Photo: Damir Avdagic, photographed at his studio in Bushwick, is an artist and filmmaker who focuses on the intergenerational and psychological effects of the Yugoslav Civil War. Credit: Kyle S. Mackie
Twenty years after the end of the Yugoslav Civil War, artist Damir Avdagic brought together three other twenty-somethings in Los Angeles to talk. They represented each of the ethnic groups involved in the conflict that killed more than 100,000 people and displaced two million, including Avdagic’s own family.

He asked the participants to read and react to transcripts from the International Criminal Tribunal for the Former Yugoslavia, the United Nations court dealing with war crimes committed in the Balkans in the 1990s. Captured on camera, the resulting conversations inspired Avdagic’s current documentary project, which will feature Bosnians in their 50s and 60s reflecting on the younger generation’s words.

The only problem is finding his subjects.

“It’s a lot harder to find people to participate in the documentary with older Bosnians,” Avdagic, 29, explained. One man he tried to convince told him that he still wakes up in the middle of the night, drenched in sweat, plagued by dreams about the war.

Avdagic’s artwork, produced mainly through videos, focuses on the intergenerational and psychological effects of the Yugoslav Civil War. That’s not a popular subject for many Bosnians, who prefer to move forward.

The older generation Avdagic is trying to reach is not alone when it comes to re-examining the nationalism-fueled war and ethnic cleansing of the 1990s. Plenty of young Bosnians are fatigued by “war films,” too. But Avdagic maintains that there’s something to be learned about transgenerational trauma through his process-based work that blurs the lines between art, psychology and historical investigation.

“I see it more as offering spaces where these questions can be worked through, if you’re willing to spend time with it,” said Avdagic. He describes his style of work as “an archaeology into history, but into a history that is stored in people.”

Avdagic was born to a Bosnian Muslim, or Bosniak, father and Croatian Catholic mother in 1987, the same year Slobodan Milosevic told a crowd of ethnic Serbs living in Kosovo, “No one should dare to beat you.” Milosevic was then the leader of the Serbian Communist Party. Two years later he became president of Serbia, and fifteen years later, his trial on war crimes began. But when Avdagic was born, Milosevic was fueling a pan-Serbian nationalism, and ethnic divisions intensified between Bosniaks and Croats, traditionally Roman Catholics, and Serbs, primarily Eastern Orthodox.

In 1993, Avdagic’s family was forced to flee Bosnia and Herzegovina. He was six. The family was resettled in Norway, where Avdagic lived until moving to Copenhagen in 2008 to attend the Royal Danish Academy of Fine Arts. Today, Avdagic is an artist in residence in New York City as part of the International Studio & Curatorial Program.

“I’ve been so detached from it [the war] for such a long time,” Avdagic said over drinks at a coffee-shop-by-day-bar-by-night in Williamsburg. “I think also that is the reason why I can approach the subject matter in the way that I do.”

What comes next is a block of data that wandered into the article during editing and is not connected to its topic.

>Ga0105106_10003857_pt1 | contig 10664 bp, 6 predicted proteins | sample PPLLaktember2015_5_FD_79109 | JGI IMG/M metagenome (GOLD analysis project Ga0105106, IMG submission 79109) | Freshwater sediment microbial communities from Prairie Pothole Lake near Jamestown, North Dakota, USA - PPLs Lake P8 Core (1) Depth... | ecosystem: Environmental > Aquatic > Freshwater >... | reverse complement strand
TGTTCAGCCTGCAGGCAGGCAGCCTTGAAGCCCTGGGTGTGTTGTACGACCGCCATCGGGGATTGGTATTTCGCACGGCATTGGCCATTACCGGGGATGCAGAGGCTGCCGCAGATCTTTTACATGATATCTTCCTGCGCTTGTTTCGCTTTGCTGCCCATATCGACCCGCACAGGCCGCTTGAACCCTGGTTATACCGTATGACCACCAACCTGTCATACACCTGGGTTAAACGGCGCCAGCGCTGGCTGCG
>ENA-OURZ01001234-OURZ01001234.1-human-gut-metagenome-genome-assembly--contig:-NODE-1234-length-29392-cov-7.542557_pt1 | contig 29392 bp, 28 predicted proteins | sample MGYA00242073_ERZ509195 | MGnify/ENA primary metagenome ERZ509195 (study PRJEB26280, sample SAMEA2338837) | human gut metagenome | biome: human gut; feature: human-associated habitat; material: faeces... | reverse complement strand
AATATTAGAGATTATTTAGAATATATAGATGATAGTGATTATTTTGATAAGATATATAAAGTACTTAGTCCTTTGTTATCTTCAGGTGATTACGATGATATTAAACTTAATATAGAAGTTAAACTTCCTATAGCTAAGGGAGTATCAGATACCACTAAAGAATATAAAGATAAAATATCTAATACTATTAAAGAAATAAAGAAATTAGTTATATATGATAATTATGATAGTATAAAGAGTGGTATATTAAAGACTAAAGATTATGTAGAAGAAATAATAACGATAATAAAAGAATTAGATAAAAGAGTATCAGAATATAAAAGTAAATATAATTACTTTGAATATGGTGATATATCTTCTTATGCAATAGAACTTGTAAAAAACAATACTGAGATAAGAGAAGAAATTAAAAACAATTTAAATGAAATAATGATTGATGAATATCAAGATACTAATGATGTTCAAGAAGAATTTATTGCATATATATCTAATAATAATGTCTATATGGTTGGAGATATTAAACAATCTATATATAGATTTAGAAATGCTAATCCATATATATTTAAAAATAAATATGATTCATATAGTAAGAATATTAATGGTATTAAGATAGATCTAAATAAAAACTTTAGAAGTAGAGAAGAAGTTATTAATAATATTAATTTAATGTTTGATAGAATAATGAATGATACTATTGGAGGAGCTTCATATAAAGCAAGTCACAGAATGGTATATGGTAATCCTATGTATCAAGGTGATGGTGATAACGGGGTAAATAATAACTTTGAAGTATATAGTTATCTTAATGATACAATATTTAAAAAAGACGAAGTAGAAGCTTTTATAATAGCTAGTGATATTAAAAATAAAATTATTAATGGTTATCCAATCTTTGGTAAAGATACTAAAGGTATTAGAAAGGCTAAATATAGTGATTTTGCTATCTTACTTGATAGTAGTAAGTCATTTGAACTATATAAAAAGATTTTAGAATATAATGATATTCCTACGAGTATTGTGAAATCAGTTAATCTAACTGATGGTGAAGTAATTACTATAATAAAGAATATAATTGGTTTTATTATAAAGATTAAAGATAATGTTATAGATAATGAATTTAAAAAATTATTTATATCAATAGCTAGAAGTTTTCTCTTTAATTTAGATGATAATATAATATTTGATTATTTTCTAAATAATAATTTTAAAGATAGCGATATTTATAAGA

Other Bosnians of Avdagic’s generation who were slightly older during the war see the content he works with from a different vantage point.

Dragica Mikavica, 33, was 10 years old when her ethnically Serb family fled their home in northwest Bosnia, near the Croatian border, in June 1995. The Mikavicas spent four years in Serbia before a successful visa application allowed them to emigrate to the U.S. in 1999. They settled in Ithaca, New York, joining a relative who had moved there in the 1980s.

“It’s overdone and it’s tiring,” Mikavica said of war films. “Initially I felt that this is really great as a means to work through some of the old wounds and discuss and not run away from the subject, but it’s been 23 years since we left. I feel like now it’s just a regurgitation.”

Adriana Miladinovic, 35, came to the U.S. as an au pair 10 years ago. She’s from Tuzla, a city in the northeast, which along with Srebrenica was designated as one of six United Nations “safe areas” during the war. Miladinovic explained that Tuzla maintained its ethnic plurality, for the most part, throughout the duration of the conflict. It also absorbed thousands of survivors of the Srebrenica massacre, in which Bosnian Serb forces killed an estimated 8,000 Muslim men and boys in just a few days.

Miladinovic isn’t interested in new war films, “unless you offer me some completely new angle. I expect the same old story.”

The co-founder of the upcoming Bosnian-Herzegovinian Film Festival (BHFF), Damir Pozderac, 42, is familiar with the opinions expressed by Mikavica and Miladinovic – two New Yorkers who represent his target audience for the 14th running of the annual event, which will take place April 12-15 at the SVA Theatre in Chelsea.

“Whenever people talk to me and ask me, ‘What kind of films are you going to show?’ they always tell me ‘Please don’t pick films that are war films,’” said Pozderac. And his response is always the same: “It’s not me.”

Of the 50 films submitted for entry to BHFF 2017, a mix of 13 features, documentaries and narrative shorts made the cut. Pozderac was glad to describe one as a “fun, nice, easy-going movie,” but films of that nature will be on limited offer. The majority of the material submitted for consideration dealt directly with the war or post-conflict themes.

“People are trying to get away from something that they should really talk about and address and deal with,” he said. “Films – this medium – is maybe one way to do it.”